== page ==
15 Easy Ways to Show Appreciation for Your Volunteers

The church is primarily comprised of volunteers, and may well be the single largest “volunteer” army on the planet. Christians are called to serve Christ by being his Church. Each one of us has a role to play as part of the body.

Church staff ministry roles are all about helping each person in the church succeed in serving effectively where God has placed them. In a sense, the word “volunteer” doesn’t do these roles justice. It’s true that these folks are serving without pay, but they are doing much more than donating hours. They are using their gifts to accomplish the Great Commission in the world.

Church staff leaders: Don’t forget to appreciate their work. You have an ongoing obligation to encourage and support them.

A simple definition of appreciation is to recognize the full worth of.  How can you appreciate your volunteers? Here are fifteen ideas:

1. Give Them The Big Picture

Volunteers are often playing a small part in a bigger picture. Help them see how important their role is and what they are accomplishing.

2. Give Them Access To You

Volunteers will feel more appreciated when they are granted access to you through emails, texts, and phone calls. Respond to them as quickly as possible.

3. Provide What They Need To Get The Job Done

Do your best to provide the best possible equipment and supplies for your volunteer teams.

4. Invest In A Regular Meeting Time

Build into the framework of your schedule a one-on-one meeting or phone call with a member of your volunteer team each month or year. Depending on the size of your team, this may be in a group setting. You can also break larger teams down into smaller teams with their own leaders and encourage those teams to meet.

5. Check In With Them

As often as you can, check in with your team while they are serving. For example: “Need any help?” “Are things going okay for you?” “How was the trip?”  “We’re glad you are back!”

6. Highlight Your Volunteers In Publications Or The Website

Feature stories about your volunteer team in the church newsletter, on your blog, or on the website. Tag your team in your Facebook post after a big event. Highlight your team publicly. One great way to help your volunteers feel appreciated is to let them know that you know they are there, serving each week.  [Read more: How To Get Outstanding Performance From Your Church Staff]

7. Give Small Tokens Of Gratitude

You can make an impact with a small investment. Every once in a while, send your volunteer team members a gift card or other small token of appreciation. [Here are ideas for “paying” your volunteer team.]

“The unselfish effort to bring cheer to others will be the beginning of a happier life for ourselves.”

— Helen Keller

8. Have Food Available

Food is always a great way to say thanks. Be sure to have coffee for your early morning teams.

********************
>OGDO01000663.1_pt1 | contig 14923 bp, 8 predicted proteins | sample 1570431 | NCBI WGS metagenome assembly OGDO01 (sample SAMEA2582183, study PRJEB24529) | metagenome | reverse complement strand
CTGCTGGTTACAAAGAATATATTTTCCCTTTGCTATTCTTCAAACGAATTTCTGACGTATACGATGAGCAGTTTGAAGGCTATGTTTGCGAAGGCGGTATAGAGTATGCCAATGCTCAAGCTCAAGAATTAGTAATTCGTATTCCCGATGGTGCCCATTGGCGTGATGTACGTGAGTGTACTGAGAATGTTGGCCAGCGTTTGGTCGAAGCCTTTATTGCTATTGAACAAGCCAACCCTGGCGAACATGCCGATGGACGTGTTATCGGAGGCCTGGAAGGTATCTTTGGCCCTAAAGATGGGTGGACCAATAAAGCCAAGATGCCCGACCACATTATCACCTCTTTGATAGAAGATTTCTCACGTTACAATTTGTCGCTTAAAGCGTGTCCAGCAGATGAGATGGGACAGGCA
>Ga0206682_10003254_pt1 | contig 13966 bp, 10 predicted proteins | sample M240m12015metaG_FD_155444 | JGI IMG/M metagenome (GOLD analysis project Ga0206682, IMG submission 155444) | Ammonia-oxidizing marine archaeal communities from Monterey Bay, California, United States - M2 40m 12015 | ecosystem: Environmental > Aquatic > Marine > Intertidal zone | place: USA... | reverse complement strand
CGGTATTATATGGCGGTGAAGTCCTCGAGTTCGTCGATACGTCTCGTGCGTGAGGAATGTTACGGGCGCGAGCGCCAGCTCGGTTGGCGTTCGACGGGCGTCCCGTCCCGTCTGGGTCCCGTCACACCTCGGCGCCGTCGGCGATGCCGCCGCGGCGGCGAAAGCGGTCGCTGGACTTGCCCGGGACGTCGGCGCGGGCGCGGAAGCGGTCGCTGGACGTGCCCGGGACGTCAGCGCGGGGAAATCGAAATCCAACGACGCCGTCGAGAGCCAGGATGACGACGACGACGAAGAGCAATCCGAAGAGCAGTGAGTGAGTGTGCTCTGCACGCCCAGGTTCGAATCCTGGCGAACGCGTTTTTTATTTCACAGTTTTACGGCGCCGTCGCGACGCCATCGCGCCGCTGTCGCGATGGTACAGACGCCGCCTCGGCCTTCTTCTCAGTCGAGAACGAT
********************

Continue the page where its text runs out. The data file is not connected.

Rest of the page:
9. Host Regular Community Events And Parties

Most often, volunteer teams are “present and serving” with little time for chit-chat, conversations, or planning. You can encourage your team by organizing, at least a couple times per year, events and parties focused on belonging, community, and connection.

10. Forward “Thank You” Emails

One great way to keep encouraging volunteers is to pass on the thanks and praise you may receive from others. If you get an email or card, pass it along to the group. I recently received a card from someone thanking one of our teams. I scanned it and emailed it to everyone in the group. It’s nice to read emails that don’t require any action.

11. Get T-shirts

I recently visited a church where the entire greeter and hospitality team wore matching t-shirts that said, “Hello There” in big letters.  It was easy to spot those in leadership. [T-shirts always help provide a sense of belonging.]

12. Create “Seasons” Of Service

Make it easy for people to serve for a season, then shift gears if needed. Even the most faithful leaders don’t want to feel locked into perpetual service with no end in sight. Some volunteer roles structure time off each year.

“Life’s most persistent and urgent question is, What are you doing for others?”

— Martin Luther King, Jr.

13. Celebrate New Volunteers

Send an email introducing the new volunteer, post their picture, write a blog post, or introduce them at the next meeting. We have created a tradition of introducing new band members the first Sunday they serve in leading worship.

14. Brag On Your Team Publicly

Sometimes I create ballpark statistics and post them in a newsletter how many miles of cables a sound team has wrapped; how many pounds of food or cups of coffee a hospitality team has prepared; or how many hours a team has served collectively. The figures are big and probably close to correct. Brag on your team to others. Give God praise for your ministry leaders.

15. Keep Them In The Loop

If you have a big announcement, tell your volunteers early. If you are changing the schedule or shifting times for something, let your volunteers know in advance.

Some time ago, I wrote a little E-Book called The Six Best Practices for Motivating Volunteers. You can pick up a copy here for free.


I write with church leaders in mind and I would be honored to have you join me by subscribing to the blog. You can take a look at the top posts here. The posts are categorized: pastors, worship leaders, student ministry and kids ministry. In case we’re just meeting, here’s little about my life.

Other Posts:

12 Steps To Raising Up Volunteers

How To Build An Ongoing Volunteer Recruitment….

Develop Your Volunteer Team For A New Year

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